A Cleaner Way to Use Coal
A technology for generating electricity from coal without pollution achieves a milestone.
Coal is cheap and abundant, but we need cleaner ways to use it.
Coal is abundant and cheap, but burning it is a dirty business. This week researchers at Ohio State University announced a milestone in the development of a far cleaner way to use the energy in coal—a process called chemical looping that has the potential to reduce or eliminate a wide range of pollutants, including carbon dioxide and smog-forming nitrogen oxides.
One version of the technology ran continuously for over a week in a 25-kilowatt test facility, the researchers reported, the longest any such process has run. The successful test clears the way to ramp up the technology in a one-megawatt demonstration plant that’s being planned in collaboration with the energy company Babcock and Wilcox.
In ordinary coal plants, coal is pulverized to make a fine powder and then burned in air to produce steam to drive turbines. This process makes very hot flames that can create the pollutant nitrogen oxide, and the carbon dioxide generated is difficult to isolate and capture because it makes up only a small fraction of the exhaust gases.
In chemical looping, coal doesn’t react with air. Instead, it’s exposed to oxygen-bearing materials such as iron oxide. The coal reacts with these materials, and the energy bound up in coal breaks the bond between the oxygen and the iron. The reaction produces nearly pure carbon dioxide gas and iron metal (along with the mineral wüstite). Electricity is generated when the iron is moved out of the reaction chamber and is essentially burned—that is, allowed to react with oxygen in air. This releases heat to produce steam.
This rather convoluted process has at least two advantages. It produces a pure stream of carbon dioxide that’s easy to capture and ready to be stored underground. And the burning of iron in air also takes place at lower temperatures that don’t produce nitrogen oxide.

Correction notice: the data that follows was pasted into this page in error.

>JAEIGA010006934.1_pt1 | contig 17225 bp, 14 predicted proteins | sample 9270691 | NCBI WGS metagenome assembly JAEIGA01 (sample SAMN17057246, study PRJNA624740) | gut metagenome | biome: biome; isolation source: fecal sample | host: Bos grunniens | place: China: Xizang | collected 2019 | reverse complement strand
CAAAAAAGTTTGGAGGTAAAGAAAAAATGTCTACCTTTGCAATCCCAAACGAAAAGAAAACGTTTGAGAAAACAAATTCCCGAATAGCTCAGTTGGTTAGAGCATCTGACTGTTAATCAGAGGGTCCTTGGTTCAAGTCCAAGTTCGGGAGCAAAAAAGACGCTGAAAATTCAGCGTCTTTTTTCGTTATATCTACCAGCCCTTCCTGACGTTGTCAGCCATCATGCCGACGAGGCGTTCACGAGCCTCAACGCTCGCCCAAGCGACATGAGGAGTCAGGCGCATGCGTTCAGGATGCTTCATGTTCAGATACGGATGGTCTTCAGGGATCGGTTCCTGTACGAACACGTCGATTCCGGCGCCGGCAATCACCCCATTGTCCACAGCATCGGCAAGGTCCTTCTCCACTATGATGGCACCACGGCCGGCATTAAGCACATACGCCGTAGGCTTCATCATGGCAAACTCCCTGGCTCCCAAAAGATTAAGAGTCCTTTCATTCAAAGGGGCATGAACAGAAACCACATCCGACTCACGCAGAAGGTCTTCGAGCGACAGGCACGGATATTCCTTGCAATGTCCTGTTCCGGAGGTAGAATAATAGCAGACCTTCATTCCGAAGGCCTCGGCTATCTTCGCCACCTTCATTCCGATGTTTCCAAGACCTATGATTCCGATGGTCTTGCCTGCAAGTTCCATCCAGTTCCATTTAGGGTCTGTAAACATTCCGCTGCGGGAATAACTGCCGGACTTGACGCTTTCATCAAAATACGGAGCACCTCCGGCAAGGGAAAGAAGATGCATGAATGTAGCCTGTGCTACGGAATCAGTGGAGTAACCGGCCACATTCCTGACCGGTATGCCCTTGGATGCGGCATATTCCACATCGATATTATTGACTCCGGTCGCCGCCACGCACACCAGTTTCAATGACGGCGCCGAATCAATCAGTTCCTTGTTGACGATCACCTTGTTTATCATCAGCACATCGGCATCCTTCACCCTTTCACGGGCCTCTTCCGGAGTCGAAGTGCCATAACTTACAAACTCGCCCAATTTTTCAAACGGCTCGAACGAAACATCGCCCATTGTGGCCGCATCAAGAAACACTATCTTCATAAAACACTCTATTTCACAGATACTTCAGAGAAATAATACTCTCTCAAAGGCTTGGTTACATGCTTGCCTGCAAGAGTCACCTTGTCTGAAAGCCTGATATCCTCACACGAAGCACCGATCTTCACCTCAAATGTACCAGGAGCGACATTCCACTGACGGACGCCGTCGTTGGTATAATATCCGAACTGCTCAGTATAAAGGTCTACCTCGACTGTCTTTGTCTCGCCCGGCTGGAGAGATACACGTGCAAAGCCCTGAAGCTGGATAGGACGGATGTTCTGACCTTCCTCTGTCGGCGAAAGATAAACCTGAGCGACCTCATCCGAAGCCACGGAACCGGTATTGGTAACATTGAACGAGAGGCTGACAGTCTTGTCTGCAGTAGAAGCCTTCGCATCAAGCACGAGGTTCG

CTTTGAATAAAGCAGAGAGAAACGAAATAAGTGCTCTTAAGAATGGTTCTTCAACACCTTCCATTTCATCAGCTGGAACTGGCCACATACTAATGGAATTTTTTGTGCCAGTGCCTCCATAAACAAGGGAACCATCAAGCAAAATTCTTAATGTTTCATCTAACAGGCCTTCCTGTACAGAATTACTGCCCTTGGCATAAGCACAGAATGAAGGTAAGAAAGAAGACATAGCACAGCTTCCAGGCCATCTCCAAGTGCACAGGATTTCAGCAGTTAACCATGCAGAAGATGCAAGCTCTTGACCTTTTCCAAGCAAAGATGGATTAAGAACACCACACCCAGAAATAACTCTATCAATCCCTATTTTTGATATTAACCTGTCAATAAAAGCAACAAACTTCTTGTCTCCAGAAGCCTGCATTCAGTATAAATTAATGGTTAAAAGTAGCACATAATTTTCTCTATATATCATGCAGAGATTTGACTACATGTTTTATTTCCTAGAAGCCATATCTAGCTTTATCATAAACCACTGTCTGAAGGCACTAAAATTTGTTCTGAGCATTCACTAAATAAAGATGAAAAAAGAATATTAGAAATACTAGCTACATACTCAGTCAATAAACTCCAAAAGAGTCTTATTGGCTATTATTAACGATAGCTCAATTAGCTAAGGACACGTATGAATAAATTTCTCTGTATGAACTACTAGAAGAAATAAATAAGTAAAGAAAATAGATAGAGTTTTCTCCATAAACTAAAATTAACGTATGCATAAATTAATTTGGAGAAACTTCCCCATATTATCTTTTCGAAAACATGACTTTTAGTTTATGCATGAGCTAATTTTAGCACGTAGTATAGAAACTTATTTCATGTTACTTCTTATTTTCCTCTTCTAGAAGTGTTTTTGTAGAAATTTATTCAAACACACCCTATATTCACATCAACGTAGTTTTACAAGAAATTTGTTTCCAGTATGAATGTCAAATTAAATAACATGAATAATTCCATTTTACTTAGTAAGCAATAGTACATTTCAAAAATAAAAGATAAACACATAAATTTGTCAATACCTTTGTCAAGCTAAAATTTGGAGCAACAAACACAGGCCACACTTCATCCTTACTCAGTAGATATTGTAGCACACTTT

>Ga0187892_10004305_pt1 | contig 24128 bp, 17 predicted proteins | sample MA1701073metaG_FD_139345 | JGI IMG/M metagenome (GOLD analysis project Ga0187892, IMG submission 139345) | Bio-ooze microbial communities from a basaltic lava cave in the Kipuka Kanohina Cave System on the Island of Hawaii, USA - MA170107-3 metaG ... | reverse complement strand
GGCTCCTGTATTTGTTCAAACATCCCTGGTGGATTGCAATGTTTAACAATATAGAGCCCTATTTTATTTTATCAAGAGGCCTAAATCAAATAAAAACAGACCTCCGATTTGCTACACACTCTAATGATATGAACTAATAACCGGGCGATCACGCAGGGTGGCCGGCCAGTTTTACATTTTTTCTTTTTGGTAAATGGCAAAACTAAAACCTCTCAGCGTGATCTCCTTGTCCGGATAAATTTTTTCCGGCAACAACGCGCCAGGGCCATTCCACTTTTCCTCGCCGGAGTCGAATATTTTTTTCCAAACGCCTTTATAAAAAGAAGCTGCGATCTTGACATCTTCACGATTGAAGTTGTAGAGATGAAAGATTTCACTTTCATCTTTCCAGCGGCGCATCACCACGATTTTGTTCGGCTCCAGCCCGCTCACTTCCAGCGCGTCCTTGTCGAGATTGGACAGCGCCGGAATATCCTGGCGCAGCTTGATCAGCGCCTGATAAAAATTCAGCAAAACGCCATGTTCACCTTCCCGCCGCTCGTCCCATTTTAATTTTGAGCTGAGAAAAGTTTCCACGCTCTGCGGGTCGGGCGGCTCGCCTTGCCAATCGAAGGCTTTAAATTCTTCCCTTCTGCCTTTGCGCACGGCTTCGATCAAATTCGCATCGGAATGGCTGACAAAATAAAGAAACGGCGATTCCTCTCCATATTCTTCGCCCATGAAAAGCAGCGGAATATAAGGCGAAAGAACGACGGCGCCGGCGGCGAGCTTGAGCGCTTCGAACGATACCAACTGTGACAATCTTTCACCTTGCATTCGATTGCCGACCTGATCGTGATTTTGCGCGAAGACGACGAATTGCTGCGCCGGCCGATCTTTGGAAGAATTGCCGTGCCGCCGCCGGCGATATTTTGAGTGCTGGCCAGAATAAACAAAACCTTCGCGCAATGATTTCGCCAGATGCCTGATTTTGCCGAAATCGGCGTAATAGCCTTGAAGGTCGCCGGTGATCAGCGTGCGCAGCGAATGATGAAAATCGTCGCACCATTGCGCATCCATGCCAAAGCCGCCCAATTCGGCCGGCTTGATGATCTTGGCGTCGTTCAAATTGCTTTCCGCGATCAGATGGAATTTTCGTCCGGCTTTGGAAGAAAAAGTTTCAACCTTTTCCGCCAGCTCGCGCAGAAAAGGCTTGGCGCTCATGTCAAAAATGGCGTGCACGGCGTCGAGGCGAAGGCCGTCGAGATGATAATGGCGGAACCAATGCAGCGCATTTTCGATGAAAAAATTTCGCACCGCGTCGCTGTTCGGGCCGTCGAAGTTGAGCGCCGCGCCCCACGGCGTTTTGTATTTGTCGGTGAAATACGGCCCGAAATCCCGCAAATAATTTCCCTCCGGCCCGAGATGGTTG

The process was originally suggested as a way to improve the efficiency of power plants. Now the hope is that it could, if deployed at a large scale, be one of the cheapest ways to reduce carbon dioxide emissions, leading to only a small increase in the cost of electricity.
An alternative approach to producing high-purity carbon dioxide streams is to burn coal in pure oxygen. But the equipment for producing pure oxygen is expensive.
Liang-Shih Fan, a professor of chemical and biomolecular engineering at Ohio State, says that his process could prove inexpensive. He says others have had difficulty using iron oxide because of its limited ability to carry oxygen. But he’s developed a new type of reactor that enhances the practical oxygen-carrying capacity of the iron oxide, decreasing the amount of material needed and improving the economics.
The Ohio State researchers are also pursuing another version of chemical looping, in which coal is gasified and the resulting combination of hydrogen and carbon monoxide gases, called syngas, reacts with the iron oxide (see “Using Rust to Capture CO2 from Coal Plants”). Construction has started on a 250-kilowatt pilot plant to test that approach. The recent test eliminates the gasification step by using pulverized coal instead of syngas, so it could potentially be cheaper.
The work is funded by the Department of Energy’s National Energy Technology Laboratory, which helped develop the fracking technology behind the current natural gas boom in the United States. NETL is also funding another approach to chemical looping, which uses calcium sulfate rather than iron oxide. That technology, which is being developed by Alstom, was demonstrated in a three-megawatt facility last year. The Ohio State work is at an earlier stage, but Fan says his approach could use far less material, making it more practical.
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